It's worth noting that for certain instruments only
, you can "cheat" the octave range a little bit by using the $FA $02 $XX command. I'll give a bit of a simplified technical explanation in case you're curious, but feel free to skip it.
[beginning of technical explanation]
A very simplified explanation of how SMW handles notes is that each sample has a range of pitches it can play, which are then associated to the MML notes. By default, the notes will output at a pitch that makes sense in "human" terms, e.g. "c" plays what we consider a C/do note, "d" plays what we consider a D/ré note, and so on.
If you look at ADSR definitions via #instruments (don't worry if you don't know what that is yet), the last two numbers are what we call the Multiplier and Sub., also known as the tuning; these shift the range of pitches that each note call corresponds to (ex. you can call a c but it'll sound like F/fa, etc.) Each instrument has default tuning values that make the notes sound "correct" (ex. c sounds like C/do). Usually, tuning values aren't touched unless you know what you're doing. Generally, doubling the tuning values (and treating the Sub. number as a fraction of one Multiplier number) will shift the pitch range up one octave, while halving them will shift the pitch down one octave. Here
's a visual example of the latter part.
If a note exceeds the maximum pitch for a sample, then it will overflow and start counting up from the lowest pitch again, usually resulting in a very low note instead. Here
's a visual representation using BRRPlay.
However, this is not the case for all samples. In fact, a lot of them (such as @4, @6, and @9, going off memory), do not reach their pitch limits under their default tuning values, only being restricted by SMW's o6a note limit. Therefore, with a little trickery, you can force notes to play even higher.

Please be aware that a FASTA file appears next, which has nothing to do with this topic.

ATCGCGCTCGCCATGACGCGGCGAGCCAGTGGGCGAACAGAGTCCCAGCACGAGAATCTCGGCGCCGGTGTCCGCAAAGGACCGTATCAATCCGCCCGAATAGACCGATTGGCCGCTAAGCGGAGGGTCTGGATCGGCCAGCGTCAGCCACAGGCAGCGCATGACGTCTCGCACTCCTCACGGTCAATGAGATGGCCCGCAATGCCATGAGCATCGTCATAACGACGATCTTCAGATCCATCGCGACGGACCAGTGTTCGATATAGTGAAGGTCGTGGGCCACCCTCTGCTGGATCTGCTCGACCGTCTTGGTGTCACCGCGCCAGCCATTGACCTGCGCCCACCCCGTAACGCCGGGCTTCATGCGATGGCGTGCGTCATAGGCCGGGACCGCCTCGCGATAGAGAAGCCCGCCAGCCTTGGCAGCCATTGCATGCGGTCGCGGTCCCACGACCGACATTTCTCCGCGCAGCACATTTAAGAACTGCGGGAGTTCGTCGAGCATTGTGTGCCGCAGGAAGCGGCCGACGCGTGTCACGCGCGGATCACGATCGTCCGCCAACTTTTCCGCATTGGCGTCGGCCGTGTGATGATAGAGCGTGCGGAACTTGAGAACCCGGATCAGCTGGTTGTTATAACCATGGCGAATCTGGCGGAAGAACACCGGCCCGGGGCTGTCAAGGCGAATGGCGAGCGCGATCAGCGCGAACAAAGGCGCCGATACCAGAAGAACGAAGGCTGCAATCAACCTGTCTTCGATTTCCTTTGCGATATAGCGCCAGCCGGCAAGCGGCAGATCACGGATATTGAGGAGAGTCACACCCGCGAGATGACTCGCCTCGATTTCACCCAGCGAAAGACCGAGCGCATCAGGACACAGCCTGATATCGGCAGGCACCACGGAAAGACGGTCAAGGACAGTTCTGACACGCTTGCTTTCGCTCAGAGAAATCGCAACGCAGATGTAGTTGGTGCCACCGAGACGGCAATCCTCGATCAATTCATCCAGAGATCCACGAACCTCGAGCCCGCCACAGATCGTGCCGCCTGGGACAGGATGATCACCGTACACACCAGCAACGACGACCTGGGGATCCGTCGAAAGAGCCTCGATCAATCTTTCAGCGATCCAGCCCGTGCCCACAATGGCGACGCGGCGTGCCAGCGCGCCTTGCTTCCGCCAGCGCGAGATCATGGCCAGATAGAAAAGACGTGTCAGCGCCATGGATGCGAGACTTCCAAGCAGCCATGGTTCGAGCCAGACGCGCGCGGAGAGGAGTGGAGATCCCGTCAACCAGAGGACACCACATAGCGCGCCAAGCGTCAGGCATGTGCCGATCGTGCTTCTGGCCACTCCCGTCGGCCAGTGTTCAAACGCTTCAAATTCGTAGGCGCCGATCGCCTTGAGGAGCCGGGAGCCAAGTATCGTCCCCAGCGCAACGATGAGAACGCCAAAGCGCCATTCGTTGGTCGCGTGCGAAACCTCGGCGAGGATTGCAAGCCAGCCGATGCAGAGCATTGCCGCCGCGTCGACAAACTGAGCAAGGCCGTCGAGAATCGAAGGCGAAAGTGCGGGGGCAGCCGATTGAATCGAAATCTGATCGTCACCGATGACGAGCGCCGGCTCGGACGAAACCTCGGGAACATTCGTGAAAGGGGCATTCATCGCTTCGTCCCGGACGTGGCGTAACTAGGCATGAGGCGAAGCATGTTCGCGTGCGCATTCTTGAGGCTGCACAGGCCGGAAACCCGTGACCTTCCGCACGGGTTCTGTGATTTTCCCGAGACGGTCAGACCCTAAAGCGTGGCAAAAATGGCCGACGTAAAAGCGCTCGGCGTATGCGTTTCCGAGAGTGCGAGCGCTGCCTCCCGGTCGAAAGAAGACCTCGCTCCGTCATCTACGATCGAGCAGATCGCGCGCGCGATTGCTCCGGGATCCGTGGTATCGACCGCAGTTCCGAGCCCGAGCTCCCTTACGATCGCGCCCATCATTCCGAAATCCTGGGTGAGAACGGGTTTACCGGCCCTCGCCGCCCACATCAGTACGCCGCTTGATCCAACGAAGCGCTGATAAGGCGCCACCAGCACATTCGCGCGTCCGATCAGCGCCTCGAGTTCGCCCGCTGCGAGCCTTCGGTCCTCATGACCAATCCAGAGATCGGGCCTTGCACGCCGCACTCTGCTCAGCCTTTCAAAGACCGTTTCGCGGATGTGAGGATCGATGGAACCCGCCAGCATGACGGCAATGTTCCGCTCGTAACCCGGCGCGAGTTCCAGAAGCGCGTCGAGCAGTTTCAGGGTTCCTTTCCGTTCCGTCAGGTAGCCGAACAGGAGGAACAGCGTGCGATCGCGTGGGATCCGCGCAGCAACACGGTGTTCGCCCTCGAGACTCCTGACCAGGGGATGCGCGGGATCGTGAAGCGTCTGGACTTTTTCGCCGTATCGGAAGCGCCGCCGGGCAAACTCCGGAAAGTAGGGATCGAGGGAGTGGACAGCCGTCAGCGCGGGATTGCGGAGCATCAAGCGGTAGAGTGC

[end of technical explanation]
- Each sample has an acceptable range of pitches, which is not the same as the o6a cap SMW puts on note calls. For some samples, it's higher than o6a, while for others, it's lower. The o6a limit can be played with either through the tuning values (read the technical explanation), the $FA $02 $XX command (explained below), or a combination of both.
An easier way to play with the pitch of notes is with the semitone tune command, or $FA $02 $XX. This command tunes every note following it by a certain amount of semitones, defined by the XX, which is a number from 00 to FF (with 00-7F being positive values, and FF-80 being negative values; in other words: 01 increases everything by 1 semitone, while FF decreases everything by 1 semitone, and so on).
For example, something like this:
will have every note sound one semitone higher. In this case, c will sound like c+, d will sound like d+, and e will sound like e+, which is just f.
Now, if you apply this to notes that are near the o6a limit, you can get the technically "invalid" sound you desire without actually calling an invalid note. The easiest way to do this is to tune everything by 12 semitones up (equivalent to 1 octave), while using o5. The o5 will sound like o6, and the bit of o6 you can use will now sound like a theoretical o7. (Just keep in mind that the command is called in hexadecimal, so 12 would be written as 0C.)
Here's an example to make things clear. Say you need to output this in your port:
This will not work because you're veering into o7, which is invalid.
However, you can work around it with $FA $02 $XX instead, as such:
@4 $FA $02 $0C o5 cga>d $FA $02 $00
SMW accepts this because the notes are technically in o5/early o6, even if they sound higher-pitched. The last $FA $02 $00 is to bring everything back to its default tuning. Make sure you don't forget it so you don't accidentally detune everything else.
I know this explanation was a little technical, but hopefully it can be of some use.